Introduced by Mexican Australian student activist Nahui Ludekens.
It was the first time a third world country was hosting the Olympic Games putting Mexico in the spotlight.
On October 2 1968, over 10,000 striking students and thousands of workers gathered in Plaza de las Tres Culturas in Mexico CIty. With only ten days before the Olympic Games were due to start, Gustavo Diaz Ordaz, then president of Mexico, was committed to shutting this down.
Within hours, thousands of troops attacked the rally, helicopters, and tanks moved in. The next morning, as many as 300 were dead with many more injured and more than 1,000 arrested. Many more just simply “disappeared.” The injustice that happened that day haunts Mexican politics to this day and has inspired resistance to the government ever since. It has also created a pattern - when students mobilize to demand their rights, workers quickly follow and the movements are strengthened.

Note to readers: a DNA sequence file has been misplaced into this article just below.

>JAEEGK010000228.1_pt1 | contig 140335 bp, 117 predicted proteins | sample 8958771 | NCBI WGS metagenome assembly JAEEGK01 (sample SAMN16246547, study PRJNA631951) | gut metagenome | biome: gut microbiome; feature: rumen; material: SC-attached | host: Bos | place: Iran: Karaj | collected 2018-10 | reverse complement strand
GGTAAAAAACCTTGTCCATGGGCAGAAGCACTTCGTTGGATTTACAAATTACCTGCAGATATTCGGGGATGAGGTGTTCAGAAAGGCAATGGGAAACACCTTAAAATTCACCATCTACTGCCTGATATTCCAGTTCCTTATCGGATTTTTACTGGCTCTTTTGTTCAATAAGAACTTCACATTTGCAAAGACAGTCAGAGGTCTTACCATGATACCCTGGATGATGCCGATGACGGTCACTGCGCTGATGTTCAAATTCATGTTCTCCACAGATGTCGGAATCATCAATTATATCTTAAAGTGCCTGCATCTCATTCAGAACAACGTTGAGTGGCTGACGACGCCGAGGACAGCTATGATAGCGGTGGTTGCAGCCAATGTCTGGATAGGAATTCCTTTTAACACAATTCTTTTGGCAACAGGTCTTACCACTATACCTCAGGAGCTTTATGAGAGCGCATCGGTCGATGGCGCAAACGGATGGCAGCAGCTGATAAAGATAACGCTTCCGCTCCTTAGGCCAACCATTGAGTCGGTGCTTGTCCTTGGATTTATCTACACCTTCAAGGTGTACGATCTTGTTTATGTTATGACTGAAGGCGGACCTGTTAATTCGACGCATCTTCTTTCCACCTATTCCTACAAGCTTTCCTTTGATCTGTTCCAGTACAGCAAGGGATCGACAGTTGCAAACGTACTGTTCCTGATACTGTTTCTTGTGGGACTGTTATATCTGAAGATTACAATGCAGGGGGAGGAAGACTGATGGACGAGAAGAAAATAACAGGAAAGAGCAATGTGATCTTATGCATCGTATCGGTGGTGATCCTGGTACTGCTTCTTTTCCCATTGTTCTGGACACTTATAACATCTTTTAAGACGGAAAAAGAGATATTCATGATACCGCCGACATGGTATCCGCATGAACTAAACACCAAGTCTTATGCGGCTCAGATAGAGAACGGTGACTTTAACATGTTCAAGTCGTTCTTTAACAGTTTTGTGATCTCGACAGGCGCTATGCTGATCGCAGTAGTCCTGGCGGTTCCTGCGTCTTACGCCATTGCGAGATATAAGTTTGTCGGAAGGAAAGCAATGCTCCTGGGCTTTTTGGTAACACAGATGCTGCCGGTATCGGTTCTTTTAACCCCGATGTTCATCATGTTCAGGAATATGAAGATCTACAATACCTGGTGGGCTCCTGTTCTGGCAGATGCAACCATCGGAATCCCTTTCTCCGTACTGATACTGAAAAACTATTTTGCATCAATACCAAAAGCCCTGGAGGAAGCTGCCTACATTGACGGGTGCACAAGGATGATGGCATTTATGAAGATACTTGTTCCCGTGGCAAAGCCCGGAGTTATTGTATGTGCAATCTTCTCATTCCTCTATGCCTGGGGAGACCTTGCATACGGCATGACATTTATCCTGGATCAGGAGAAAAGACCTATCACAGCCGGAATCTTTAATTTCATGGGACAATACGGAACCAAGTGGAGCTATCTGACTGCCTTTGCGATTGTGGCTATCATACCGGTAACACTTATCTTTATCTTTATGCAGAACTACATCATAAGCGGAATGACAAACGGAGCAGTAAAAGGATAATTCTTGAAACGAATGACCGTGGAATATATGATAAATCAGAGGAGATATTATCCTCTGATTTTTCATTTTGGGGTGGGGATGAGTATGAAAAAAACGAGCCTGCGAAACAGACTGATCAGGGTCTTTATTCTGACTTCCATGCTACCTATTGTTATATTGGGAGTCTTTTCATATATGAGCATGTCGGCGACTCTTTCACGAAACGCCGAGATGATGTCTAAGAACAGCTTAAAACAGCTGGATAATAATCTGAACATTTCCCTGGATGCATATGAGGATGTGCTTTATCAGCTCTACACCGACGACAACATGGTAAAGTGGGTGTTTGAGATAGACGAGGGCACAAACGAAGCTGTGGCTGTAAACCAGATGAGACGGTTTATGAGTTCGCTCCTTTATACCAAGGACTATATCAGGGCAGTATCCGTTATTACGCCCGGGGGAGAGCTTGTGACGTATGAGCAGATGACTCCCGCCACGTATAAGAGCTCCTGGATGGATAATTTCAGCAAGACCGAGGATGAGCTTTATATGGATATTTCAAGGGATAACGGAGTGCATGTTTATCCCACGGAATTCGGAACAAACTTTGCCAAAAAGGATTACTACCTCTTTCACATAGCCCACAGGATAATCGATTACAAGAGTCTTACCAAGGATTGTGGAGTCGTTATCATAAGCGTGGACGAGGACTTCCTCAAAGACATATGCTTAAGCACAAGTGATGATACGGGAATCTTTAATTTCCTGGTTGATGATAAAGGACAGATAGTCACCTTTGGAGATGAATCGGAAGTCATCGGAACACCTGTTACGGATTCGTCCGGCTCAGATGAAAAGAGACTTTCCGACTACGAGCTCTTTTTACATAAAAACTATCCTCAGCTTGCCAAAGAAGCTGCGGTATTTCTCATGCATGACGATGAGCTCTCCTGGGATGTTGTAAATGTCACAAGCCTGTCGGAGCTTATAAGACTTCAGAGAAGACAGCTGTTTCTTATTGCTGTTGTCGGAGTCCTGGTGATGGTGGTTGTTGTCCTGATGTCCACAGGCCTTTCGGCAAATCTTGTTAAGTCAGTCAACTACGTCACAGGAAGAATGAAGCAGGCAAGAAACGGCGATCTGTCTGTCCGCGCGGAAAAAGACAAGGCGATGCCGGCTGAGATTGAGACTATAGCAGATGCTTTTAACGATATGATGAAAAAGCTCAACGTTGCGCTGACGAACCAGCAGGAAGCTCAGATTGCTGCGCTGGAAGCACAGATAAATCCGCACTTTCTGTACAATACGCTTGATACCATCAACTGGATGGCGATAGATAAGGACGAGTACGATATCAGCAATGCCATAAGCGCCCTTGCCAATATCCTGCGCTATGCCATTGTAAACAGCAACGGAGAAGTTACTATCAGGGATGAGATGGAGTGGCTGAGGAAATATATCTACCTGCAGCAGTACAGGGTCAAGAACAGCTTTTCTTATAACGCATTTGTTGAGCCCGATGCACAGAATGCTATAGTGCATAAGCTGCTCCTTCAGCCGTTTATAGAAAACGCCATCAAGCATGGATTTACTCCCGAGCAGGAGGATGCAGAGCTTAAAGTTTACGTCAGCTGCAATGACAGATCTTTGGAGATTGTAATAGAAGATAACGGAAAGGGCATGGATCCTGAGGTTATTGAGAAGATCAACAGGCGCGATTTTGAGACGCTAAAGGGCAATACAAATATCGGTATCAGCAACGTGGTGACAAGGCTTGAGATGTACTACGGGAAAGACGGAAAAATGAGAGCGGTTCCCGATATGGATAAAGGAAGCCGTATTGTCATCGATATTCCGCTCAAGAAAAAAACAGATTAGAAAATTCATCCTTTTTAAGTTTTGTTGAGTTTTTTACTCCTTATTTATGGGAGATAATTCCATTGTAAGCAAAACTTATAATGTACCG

1968 was a year of global revolt. The year a mammoth strike wave swept through France, the year the civil right movement erupted in the US, and the year a pro democracy movement started in Mexico. Like in France and the US, university students lit the match that would ignite months of revolts, Mexico was no different.
Mexico 68 : Juventud Y Revolucion/ Youth and Revoulution by jose revueltas